Pizza Hut delivered a pizza to space

In 2001, Pizza Hut made the most over-the-top pizza delivery ever when it sent a pizza to the International Space Station (ISS).

They delivered it on the rocket that was used to resupply the ISS. Pizza Hut paid the Russian space agency $1 million for the delivery, as well as footage of Yuri Usachov, a Russian cosmonaut, giving a thumbs up after eating the pizza and placing the Pizza Hut logo on a rocket. It couldn't put pepperoni on the pizza, as it would have gone bad, but it did add extra spices so that Usachov could fully enjoy his salami pizza.  

Domino's once sold pizza-scented DVDs

In the early 2010s, according to Insider, food companies started experimenting with a new kind of advertising called "smell-vertising," or enticing consumers to try a product by making the smell of their delicious foodstuffs waft around well-trafficked areas. In 2013, Domino's in Brazil became the first major pizza distributor to give scent-based marketing a try. In a promotion executed by advertising agency Artplan Sao Paolo, per Insider, Domino's planted DVDs in 10 Brazilian video rental stores — copies of blockbusters like "Argo" and "The Dark Knight" — that smelled like hot pizza when played.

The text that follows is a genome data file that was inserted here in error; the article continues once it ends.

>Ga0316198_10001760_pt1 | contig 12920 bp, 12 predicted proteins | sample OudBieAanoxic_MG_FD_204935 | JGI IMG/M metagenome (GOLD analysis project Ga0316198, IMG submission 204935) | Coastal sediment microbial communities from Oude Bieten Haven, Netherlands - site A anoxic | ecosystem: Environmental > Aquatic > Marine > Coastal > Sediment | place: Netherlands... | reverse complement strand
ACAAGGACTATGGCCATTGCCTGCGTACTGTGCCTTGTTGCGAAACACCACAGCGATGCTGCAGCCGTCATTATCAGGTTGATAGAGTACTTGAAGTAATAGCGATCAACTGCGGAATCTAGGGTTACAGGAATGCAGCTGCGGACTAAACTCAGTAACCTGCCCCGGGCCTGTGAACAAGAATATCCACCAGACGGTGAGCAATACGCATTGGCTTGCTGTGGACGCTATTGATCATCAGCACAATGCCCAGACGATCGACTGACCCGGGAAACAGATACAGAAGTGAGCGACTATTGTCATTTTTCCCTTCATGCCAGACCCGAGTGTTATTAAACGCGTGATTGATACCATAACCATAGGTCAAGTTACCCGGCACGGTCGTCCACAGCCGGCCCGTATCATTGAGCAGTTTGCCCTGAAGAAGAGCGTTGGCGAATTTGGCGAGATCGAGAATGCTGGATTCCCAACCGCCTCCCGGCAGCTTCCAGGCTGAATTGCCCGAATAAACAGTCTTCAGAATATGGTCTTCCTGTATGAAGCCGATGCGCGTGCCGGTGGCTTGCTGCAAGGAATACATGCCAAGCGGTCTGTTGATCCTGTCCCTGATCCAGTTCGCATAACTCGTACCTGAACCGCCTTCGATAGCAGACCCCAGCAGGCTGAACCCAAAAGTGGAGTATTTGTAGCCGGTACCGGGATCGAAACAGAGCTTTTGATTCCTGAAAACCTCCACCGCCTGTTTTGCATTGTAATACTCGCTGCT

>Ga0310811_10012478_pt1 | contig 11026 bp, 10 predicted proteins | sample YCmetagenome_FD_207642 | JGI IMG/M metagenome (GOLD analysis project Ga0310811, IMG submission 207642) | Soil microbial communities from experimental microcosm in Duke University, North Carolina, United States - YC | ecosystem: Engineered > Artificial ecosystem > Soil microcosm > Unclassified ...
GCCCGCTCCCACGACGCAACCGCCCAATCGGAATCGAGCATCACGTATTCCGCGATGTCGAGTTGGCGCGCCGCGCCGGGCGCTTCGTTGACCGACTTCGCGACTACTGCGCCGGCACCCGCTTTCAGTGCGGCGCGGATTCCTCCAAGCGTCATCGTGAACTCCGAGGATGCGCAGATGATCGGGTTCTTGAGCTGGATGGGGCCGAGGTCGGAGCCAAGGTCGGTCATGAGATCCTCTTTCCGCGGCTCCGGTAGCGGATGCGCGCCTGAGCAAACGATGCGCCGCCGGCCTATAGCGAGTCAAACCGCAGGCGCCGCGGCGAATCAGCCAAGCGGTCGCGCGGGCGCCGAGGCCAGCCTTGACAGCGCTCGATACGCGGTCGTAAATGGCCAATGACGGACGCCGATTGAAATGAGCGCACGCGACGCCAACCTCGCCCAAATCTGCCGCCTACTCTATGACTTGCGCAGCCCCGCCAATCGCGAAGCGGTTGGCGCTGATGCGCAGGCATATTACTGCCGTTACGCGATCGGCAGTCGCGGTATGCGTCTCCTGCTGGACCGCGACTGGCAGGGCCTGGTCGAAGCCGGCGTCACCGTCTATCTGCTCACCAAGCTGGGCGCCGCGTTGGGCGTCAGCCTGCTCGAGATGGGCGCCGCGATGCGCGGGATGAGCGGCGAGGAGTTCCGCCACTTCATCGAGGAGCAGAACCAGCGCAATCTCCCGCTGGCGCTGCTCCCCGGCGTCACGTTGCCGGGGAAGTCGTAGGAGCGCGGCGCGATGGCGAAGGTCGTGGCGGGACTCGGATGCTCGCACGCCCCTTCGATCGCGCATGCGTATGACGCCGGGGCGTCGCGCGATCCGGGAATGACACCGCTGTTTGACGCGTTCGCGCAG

As the otherwise unmarked disc spun in a DVD player, they'd heat up, activating the smell-tech and sending the unmistakable scent of pizza into families' living rooms. The process also activated thermal ink, so when the viewer ejected the DVD, they'd see that a pizza graphic had covered the disc, along with the message, "Did you enjoy the movie? The next one will be even better with a hot and delicious Domino's Pizza."

DNA from a pizza crust was used to catch a serial killer